Archive

Tag Archives: translation memory

The handling of numbers and units in Studio is always something that raises questions and over the years I’ve tackled it in various articles.  But one thing I don’t believe I have specifically addressed, and I do see this rear its head from time to time, is how to handle the spaces between a number and its unit.  So it thought it might be useful to tackle it in a simple article so I have a reference point when asked this question, and perhaps it’ll be useful for you at the same time.

I have a background in Civil Engineering so when I think about this topic I naturally fall back to “The International System of Units (SI)” which has a clear definition on this topic:

There is a little more to it than this, and you can find the full specification here, but the essence is you always have a space.  I don’t think it defines how wide the space should be or whether it’s a non-breaking space or not, although in practice I think most technical writers would commonly use a non-breaking space.  There is a page here defining the rules if you’re interested.

Interestingly I started this article with an image showing numbers and a percentage symbol, and yet this is not an SI unit at all.  Rather it’s a number, normally meaning 0.01 and when used in junction with an SI unit there should be a space between the number and the percentage symbol.  So, where is this taking me?  This topic of whether you should use a space or not is quite often the source of a debate, and often confusion, between users and even though I have an engineering background I don’t really get too hung up on it.  For me the most important thing is that I have a way of dealing it with it.  So irrespective of what the source contains, or what the styleguide is asking for, I need to be able to handle it.

Handling it in SDL Trados Studio

It’s quite possible that the styleguide you are working to, or simply the verbal request you are working to, could have different rules for one language compared to another.  I occasionally come across a translator referring me to some document on the internet I’ve never heard of that sets out the rules for this kind of thing in their language pair.  Fair enough … Studio supports this by allowing you to define the way spaces are handled by language.  In fact it’s this very ability that makes it difficult for users to know about this feature at all!  Studio has this concept of All Language Pairs which looks like this:

 

I’d hazard a guess that most users, unless they are familiar with multilingual projects, only ever use the settings here under All Language Pairs.  You won’t find anything at all in here related to measurements and their spaces.  In fact you may have even looked at the specific language pairs underneath, thought they were the same and wondered why we even had them?  Well, the reason for having them is because it is possible to use different settings for each language in a multilingual project.  If you receive packages you might have wondered why the Translation Memories in the package you received are actually under the specific language pair, well this is the reason why.  If you place your Translation Memories at the All Language Pairs level then you avoid having to add them in multiple locations but it’s one setting for all.  It’s all about choice.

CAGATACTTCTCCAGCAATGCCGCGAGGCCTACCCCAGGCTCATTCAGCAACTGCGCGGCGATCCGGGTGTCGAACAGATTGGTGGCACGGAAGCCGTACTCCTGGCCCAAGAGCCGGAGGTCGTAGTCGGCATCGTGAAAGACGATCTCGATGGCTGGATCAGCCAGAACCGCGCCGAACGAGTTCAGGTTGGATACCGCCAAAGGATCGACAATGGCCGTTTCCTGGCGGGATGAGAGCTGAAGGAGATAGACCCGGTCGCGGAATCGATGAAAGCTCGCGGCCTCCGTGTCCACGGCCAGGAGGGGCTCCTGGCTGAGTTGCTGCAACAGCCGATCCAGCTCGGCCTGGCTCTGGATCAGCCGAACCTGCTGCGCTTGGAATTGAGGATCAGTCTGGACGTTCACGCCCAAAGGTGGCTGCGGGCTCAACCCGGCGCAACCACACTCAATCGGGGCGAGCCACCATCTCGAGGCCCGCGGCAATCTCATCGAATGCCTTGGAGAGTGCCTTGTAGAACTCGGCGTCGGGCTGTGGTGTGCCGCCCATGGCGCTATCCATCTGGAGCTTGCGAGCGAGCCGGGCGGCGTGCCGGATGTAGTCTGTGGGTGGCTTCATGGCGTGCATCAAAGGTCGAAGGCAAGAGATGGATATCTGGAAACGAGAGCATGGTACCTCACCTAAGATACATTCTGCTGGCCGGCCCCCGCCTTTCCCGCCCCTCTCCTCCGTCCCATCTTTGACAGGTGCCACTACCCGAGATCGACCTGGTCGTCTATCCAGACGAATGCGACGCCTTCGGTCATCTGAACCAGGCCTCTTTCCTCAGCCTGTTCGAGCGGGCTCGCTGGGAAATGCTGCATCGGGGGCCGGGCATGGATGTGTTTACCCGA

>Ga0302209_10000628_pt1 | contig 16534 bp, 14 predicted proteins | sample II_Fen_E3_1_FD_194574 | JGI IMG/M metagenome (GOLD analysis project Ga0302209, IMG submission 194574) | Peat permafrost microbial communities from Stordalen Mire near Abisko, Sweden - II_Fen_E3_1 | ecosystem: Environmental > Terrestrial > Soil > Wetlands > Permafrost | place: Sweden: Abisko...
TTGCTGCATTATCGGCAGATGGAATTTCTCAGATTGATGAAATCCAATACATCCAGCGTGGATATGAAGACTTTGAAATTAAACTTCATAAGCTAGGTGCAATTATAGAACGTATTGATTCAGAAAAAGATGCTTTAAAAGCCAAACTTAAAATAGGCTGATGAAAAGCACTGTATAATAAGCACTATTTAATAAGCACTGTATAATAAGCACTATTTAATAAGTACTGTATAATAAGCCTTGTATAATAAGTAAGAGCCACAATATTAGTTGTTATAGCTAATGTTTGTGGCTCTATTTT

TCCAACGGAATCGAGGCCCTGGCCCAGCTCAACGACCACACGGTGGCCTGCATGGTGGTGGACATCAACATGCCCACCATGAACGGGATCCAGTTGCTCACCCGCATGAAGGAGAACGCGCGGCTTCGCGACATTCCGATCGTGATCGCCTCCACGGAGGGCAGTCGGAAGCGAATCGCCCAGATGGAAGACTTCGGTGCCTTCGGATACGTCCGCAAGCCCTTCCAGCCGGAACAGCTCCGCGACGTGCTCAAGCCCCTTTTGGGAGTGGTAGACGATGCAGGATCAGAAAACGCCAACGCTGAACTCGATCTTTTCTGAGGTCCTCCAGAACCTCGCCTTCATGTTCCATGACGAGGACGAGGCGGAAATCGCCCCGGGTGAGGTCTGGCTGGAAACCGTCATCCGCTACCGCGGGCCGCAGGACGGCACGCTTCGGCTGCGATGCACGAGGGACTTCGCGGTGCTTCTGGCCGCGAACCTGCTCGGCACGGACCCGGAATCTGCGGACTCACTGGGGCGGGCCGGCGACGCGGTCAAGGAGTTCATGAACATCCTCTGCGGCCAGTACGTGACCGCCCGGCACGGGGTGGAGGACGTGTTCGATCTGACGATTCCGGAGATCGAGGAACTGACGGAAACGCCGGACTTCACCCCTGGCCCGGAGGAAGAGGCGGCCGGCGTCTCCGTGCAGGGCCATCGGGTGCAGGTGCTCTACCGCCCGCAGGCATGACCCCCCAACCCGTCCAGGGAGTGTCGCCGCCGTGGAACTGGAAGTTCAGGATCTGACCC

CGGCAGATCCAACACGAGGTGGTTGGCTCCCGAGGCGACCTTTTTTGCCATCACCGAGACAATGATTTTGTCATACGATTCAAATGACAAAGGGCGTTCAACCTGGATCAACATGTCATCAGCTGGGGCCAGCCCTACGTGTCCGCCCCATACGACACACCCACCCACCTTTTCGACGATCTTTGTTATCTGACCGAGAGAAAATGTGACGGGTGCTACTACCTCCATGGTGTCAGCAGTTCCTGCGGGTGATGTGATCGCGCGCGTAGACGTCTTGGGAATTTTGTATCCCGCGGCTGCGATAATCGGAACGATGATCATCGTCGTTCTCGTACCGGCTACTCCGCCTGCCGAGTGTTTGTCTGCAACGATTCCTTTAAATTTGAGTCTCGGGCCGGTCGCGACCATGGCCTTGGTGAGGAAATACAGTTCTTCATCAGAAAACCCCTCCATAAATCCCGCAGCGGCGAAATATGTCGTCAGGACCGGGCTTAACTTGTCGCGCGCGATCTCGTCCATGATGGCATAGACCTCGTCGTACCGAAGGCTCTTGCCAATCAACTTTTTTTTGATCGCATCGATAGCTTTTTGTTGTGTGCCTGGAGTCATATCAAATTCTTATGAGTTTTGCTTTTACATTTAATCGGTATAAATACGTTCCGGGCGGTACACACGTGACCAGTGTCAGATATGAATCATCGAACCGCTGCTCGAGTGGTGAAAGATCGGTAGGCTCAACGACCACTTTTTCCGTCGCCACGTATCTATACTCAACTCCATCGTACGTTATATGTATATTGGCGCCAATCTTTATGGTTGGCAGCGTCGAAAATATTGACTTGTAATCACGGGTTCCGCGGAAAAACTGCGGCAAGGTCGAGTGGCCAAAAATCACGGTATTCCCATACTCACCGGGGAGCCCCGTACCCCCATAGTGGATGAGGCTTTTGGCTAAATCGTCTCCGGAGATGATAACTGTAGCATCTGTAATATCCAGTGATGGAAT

But hang on a minute… what about measurements?  Well this is an odd one that I don’t have a good answer for because it’s not possible to apply a setting for measurements that can apply to all languages.  I have no idea why!  But if you open up one of the specific language pairs you’ll see something like this:

Now we see a few differences:

  • we have an Auto-substitution node that expands to give us settings for Dates and Times, and also for Measurements.
  • we can add AutoSuggest Dictionaries at this level (I also have no good explanation for why here and not at All Language Pairs… surely they could be recognised in the same way a TM is?)
  • we don’t have Language Resources (I think these do make sense in All Language Pairs seeing as they relate to the specific language pairs anyway and the setting is unique to the resource template you choose)

It’s the Measurements I’m most interested in here, although I’d recommend you review the others too as you might find some interesting surprises.  If I click on this node I see this:

Aha… now everything should become clear.  There should be enough options in here to satisfy all the requirements you are likely to have.  You can match the source, you can set your own and Studio will automatically handle this for you using interactive translation when you press Ctrl+comma to pick up your placeable, or in pre-translation when the numbers and units are automatically recognised by Studio.  Also note that you can use the settings you need in a Project template which means you don’t have to keep changing the settings every time you need something different to the defaults for a new Project.